Stereoisomers | Organic Chemistry 1

Stereoisomerism concept is studied in this chapter: chirality of chemical compounds, absolute configuration of a stereocenter, types of stereoisomers (enantiomers, diastereomers, meso compound), optical activity of stereoisomers, racemic mixture and enantiomeric excess


Asymmetric atom (or stereocenter or chirality center): 

Atom connected to 4 different substituents. They are sometimes marked with an asterick


The central C is connected to 4 different substituents:
it is an asymmetric carbon


The central C is connected to only 3 different substituents (2 methyl groups):
it is not an asymmetric carbon.


​​​​​​​Chiral molecule:

Molecule that is not superimposable on its mirror image
Molecules with only 1 stereocenter are always chiral. Molecules with more than 1 stereocenter are chiral if they do not contain a plane of symmetry. If they have a plane of symmetry, they are said to be achiral


2 stereocenters + No plane of symmetry:
the molecule is chiral


2 stereocenters + Plane of symmetry:
the molecule is achiral

Absolute Configuration R/S

R/S system is a nomenclature system for the asymmetric centers

How to determine if an asymmetric center is R or S?

- Look at the 4 substituents and assign priorities according to Cahn-Ingold-Prelog rules:
     1) Classify the subst. according to the atomic number of the atoms directly bonded to the chirality center
     2) If equal, look at the 2nd, then the 3rd ... atom far away from the chirality center
     3) Multiple covalent bond equals the same number of single bonds

- The group of lowest should point directly back, away from you

- If a curved arrow drown from priority 1 to 2 to 3 is clockwise: R configuration; counterclockwise: S configuration

Enantiomers vs. Diastereomers


Stereoisomers that are mirror images of each other and are non-superposable. 2 enantiomers have opposite configurations in all chirality centers. 2 enantiomers of a given compound have identical properties (melting point, solubilities, densities ...)


Stereoisomers that are not mirror images of each other. At least one of their chirality center has an opposite configuration, but not all of them. 2 diastereomers have different properties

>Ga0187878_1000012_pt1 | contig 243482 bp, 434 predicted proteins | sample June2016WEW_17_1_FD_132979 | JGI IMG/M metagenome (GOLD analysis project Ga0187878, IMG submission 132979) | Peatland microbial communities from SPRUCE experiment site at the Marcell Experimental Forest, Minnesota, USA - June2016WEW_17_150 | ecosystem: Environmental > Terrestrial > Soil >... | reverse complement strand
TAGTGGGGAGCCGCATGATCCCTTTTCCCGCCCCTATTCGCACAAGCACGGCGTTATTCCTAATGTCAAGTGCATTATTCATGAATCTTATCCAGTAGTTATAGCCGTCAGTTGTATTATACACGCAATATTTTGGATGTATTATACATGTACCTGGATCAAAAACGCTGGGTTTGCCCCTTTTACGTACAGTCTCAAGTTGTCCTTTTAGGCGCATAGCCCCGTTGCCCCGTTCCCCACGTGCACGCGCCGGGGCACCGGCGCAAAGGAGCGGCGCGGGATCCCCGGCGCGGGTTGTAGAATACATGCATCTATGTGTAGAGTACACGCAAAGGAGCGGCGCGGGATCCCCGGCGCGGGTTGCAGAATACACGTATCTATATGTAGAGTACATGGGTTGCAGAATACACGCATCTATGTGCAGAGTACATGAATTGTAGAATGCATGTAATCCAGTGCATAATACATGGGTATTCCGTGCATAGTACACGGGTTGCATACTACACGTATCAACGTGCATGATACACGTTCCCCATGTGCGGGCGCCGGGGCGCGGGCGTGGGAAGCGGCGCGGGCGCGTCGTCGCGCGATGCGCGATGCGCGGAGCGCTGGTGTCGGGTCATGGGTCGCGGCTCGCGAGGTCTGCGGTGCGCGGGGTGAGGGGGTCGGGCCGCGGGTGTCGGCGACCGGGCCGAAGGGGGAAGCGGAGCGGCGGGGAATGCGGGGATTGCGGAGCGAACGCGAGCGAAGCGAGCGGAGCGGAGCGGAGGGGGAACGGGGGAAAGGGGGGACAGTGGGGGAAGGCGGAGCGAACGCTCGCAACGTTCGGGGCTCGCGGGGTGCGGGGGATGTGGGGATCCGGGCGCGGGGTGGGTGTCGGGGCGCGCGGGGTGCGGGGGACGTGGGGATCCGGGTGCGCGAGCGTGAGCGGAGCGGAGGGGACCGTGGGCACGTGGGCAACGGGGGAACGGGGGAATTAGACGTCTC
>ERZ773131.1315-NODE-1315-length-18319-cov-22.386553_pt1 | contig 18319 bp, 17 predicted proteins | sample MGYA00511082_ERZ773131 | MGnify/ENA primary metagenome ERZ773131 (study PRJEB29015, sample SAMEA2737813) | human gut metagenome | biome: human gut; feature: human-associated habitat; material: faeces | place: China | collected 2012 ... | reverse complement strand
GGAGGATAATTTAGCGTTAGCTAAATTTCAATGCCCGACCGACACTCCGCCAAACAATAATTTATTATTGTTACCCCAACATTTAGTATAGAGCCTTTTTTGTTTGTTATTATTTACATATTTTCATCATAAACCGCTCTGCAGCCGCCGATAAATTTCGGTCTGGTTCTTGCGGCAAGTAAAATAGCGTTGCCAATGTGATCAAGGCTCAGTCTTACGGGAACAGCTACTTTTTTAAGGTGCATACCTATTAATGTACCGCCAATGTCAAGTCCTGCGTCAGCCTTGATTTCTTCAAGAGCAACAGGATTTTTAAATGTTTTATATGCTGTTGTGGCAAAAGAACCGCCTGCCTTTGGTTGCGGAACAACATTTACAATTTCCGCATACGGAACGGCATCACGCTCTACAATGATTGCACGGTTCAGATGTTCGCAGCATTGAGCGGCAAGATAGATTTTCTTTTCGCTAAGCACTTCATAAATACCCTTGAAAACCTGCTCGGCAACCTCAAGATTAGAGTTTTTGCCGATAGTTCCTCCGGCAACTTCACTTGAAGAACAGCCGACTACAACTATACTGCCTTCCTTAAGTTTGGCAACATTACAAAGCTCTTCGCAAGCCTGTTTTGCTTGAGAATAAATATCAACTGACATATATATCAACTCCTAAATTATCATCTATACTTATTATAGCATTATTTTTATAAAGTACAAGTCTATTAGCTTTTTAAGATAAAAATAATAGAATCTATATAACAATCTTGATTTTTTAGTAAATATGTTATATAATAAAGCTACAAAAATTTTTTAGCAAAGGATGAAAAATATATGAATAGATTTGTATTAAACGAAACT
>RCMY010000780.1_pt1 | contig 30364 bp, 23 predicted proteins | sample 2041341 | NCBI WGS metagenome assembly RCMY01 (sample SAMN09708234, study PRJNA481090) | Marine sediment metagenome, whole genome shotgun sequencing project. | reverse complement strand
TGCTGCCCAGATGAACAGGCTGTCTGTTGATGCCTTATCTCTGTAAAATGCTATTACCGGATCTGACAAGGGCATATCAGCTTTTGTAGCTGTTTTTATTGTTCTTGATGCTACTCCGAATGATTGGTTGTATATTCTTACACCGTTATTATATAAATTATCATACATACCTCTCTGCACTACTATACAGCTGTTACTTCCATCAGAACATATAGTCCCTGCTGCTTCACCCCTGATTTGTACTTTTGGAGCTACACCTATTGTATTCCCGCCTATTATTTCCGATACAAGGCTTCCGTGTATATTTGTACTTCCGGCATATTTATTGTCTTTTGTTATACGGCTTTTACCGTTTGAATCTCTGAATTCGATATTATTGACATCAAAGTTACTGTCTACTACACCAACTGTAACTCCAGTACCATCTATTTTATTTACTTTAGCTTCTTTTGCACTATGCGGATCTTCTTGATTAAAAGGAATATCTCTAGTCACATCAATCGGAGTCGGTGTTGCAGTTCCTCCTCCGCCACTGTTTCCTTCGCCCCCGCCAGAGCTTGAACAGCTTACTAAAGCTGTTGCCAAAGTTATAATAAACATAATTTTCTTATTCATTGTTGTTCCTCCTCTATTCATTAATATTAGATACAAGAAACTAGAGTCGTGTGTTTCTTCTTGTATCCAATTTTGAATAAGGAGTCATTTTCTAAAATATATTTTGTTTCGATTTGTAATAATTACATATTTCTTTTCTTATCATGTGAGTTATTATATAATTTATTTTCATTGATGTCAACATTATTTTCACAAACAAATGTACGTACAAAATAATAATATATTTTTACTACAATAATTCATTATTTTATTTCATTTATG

non-superposable mirror images
opposite configurations at all C*
⇒ enantiomers


not mirror images
opposite configuration of 1 C*
same configuration of 1 C*
⇒ diastereomers

Optical Activity

Optical activity:

A compound is said to be optically active when the linearly polarized light is being rotated when it is passing through it. Chiral molecules are optically active


Specific rotation [α]D:

Angle of rotation (in degrees) of the plane of polarization of a ray of monochromatic light that passes through a substance in solution

[α]D​​​​​​​ ≠ 0°: molecule in solution is optically active
​​​​​​​[α]D > 0°: the plane-polarized light is rotated clockwise ⇒ the solution is said to be dextrorotary
[α]D < 0°: the plane-polarized light is rotated counterclockwise ⇒ the solution is said to be levorotary

[α]D of 2 enantiomers: same absolute value, opposite sign
[α]D of 2 diastereomers: different absolute value, same or opposite sign

Meso Compound

Compounds that are achiral, yet contain chirality centers. They do not have optical activity: [α]D = 0°. A meso compound has a plane of symmetry and is superimposable on the compound with opposite configurations at all chirality centers


(1R,3S)-cyclohexane-1,3-diol is a meso compound:

There is a plane of symmetry


The 2 compounds with opposite configurations at all chirality centers are superimposable (after a rotation of 180°)


Racemic Mixture and Enantiomeric Excess

Racemic mixture or racemate:

50/50 mixture of the 2 enantiomers of a given compound. Racemates exhibit zero optical rotation, [α]D = 0°
A sample of a single enantiomer is said to be enantiomerically pure

Enantiomeric excess or optical purity (ee):

ee = # moles of 1 enantio. - # moles of the other enantio.# moles of both enantiomers x 100 = observed [α]D of the mixture[α]D of the pure enantiomer x 100